A study conducted between 2003 and 2004 on stroke patients found that (55.2%) developed new-onset constipation within a month after the first stroke [Su et al.,2009]. The study went on to conclude that patients with moderate severity of stroke (NIHSS 4 -11) on arrival had a higher incidence of bedpan use, thus poor outcomes at 3 months post-stroke as a result of the added complication of constipation. The study recommended a suitable environment for defecation for stroke patients to curb new-onset constipation and improve patient outcomes [Su et al., 2009].
A study sponsored by the Italian Space Agency analyzed ten healthy men for the effects extended bedrest had on the body as it related to new onset constipation. The men were studied for 35 days in a controlled environment on strict bedrest with bedpan use for defecation in a lying, head down position. At the end of the study, 60% had new onset functional constipation [Iovino et al., 2013].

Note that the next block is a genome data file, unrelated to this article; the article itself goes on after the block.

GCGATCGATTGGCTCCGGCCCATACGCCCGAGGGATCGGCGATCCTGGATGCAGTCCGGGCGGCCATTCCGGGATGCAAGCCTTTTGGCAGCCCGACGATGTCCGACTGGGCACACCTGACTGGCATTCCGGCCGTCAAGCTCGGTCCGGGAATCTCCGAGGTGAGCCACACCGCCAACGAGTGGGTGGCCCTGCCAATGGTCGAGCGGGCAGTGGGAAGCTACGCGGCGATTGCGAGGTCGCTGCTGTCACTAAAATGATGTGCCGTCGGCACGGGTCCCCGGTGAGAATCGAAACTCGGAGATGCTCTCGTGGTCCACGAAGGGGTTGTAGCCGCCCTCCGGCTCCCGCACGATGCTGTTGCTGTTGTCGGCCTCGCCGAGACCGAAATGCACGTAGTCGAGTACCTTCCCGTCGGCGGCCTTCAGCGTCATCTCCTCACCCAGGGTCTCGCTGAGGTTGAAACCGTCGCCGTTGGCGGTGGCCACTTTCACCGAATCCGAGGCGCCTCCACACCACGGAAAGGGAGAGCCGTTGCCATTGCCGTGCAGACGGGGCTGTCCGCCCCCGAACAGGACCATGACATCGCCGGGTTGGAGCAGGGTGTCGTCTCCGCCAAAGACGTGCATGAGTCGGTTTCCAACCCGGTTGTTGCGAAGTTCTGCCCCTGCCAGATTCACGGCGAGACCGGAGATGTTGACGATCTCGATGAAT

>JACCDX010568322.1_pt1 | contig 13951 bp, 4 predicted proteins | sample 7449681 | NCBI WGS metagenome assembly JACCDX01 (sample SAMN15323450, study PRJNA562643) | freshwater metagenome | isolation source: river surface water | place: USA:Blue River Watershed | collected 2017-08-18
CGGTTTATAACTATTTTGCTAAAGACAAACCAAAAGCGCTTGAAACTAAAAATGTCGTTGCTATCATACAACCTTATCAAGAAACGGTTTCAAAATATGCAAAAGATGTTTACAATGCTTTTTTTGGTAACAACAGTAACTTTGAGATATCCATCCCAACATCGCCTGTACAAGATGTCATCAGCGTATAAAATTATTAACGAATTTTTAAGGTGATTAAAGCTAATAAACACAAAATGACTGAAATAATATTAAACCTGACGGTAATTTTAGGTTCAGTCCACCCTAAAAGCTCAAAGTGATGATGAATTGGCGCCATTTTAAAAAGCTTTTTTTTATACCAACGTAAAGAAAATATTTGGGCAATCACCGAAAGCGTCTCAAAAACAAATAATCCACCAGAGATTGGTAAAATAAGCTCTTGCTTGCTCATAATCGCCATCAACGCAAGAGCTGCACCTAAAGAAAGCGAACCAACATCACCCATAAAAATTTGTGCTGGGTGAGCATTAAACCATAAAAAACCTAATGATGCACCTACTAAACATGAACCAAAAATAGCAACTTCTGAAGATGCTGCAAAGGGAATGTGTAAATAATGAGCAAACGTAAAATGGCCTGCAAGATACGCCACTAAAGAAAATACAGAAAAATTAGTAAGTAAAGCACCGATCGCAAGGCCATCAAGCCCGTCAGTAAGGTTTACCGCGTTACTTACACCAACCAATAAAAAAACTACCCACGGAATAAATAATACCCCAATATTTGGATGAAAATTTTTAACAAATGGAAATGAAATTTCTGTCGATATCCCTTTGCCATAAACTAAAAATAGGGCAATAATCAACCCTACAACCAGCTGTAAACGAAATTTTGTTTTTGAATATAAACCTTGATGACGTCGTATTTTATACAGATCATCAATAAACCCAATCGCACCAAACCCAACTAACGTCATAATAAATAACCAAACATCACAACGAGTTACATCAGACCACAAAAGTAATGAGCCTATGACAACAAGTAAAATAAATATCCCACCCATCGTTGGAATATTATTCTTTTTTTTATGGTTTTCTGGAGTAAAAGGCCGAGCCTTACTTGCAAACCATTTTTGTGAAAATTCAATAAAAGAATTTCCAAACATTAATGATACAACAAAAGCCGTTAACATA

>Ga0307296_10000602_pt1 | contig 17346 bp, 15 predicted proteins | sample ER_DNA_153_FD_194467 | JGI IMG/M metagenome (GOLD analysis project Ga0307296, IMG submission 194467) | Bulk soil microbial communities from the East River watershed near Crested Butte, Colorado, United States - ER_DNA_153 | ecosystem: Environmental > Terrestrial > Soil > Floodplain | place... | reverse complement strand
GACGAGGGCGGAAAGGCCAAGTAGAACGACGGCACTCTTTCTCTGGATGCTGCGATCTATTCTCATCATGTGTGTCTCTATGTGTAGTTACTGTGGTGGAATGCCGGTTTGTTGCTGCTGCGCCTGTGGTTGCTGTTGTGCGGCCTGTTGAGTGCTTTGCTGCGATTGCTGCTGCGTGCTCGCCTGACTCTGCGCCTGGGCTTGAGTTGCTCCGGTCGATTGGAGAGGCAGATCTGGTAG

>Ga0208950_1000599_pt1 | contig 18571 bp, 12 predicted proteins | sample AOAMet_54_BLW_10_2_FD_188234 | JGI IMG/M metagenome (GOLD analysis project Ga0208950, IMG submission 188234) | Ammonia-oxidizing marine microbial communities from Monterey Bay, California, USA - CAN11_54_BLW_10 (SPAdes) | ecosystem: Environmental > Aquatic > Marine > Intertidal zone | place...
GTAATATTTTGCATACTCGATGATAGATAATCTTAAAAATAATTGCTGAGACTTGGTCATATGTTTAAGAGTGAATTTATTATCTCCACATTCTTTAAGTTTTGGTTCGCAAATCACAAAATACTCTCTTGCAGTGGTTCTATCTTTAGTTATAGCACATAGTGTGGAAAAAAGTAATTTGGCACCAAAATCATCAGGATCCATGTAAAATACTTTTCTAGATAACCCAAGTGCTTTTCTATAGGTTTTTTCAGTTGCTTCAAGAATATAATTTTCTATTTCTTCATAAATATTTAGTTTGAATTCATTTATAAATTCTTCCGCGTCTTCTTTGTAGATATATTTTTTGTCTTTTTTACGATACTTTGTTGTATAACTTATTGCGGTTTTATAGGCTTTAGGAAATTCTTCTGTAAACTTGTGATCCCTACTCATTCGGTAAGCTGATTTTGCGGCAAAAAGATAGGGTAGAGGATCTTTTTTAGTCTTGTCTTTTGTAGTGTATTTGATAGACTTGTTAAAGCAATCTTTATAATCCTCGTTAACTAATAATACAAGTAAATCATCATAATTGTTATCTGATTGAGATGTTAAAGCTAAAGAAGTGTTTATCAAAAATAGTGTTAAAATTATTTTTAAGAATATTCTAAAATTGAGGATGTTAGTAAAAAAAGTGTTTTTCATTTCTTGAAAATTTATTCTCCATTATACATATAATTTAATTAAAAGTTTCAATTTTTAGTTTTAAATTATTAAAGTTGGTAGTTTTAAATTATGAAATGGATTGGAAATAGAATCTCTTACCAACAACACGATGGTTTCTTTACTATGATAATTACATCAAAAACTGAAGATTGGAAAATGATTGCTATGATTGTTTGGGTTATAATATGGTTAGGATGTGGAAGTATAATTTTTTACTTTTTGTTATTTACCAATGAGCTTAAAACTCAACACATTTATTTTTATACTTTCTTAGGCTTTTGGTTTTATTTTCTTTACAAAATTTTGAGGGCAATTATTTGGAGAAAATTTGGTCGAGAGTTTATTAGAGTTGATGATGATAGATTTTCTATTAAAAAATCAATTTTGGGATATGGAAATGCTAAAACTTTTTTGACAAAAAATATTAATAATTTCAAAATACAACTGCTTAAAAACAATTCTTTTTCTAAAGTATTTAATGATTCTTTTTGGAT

Patients in need of toileting with the use of a bedpan can impose specific inherent risks, thus should be used with the knowledge of the emotional and physical implications in a clinical setting. This task should not be used for provider convenience, but with certain criteria for client selection to meet the standard of care. Staffing challenges may lead to delays in answering call lights and providing toileting assistance. These delays of care may place a patient at risk for falls and incontinence, thus contributing to emotional and physical duress. Missed care opportunities lead to a decrease in patient satisfaction and overall perception of care. Therefore reimbursement of care may be affected by a trickle-down effect with negative patient satisfaction scores.
Enhancing Healthcare Team Outcomes
The bedpan is a useful medical equipment that is used frequently in hospitals. The nurses are primarily involved in the management of the bedpan with assistance from the therapists. The important features of bedpan are not only to provide a functional use for the patient, but comfort and privacy. If a bed pan is to be used, it should be for a short duration. there are countless cases of pressure sores, ulcers and neuropathy from patients being left too long on the bed pan. Unfortunately, managing the bed pan is not easy for the nurse when patients are obese and have limitations in movement; plus spillage of the contents is a major problem.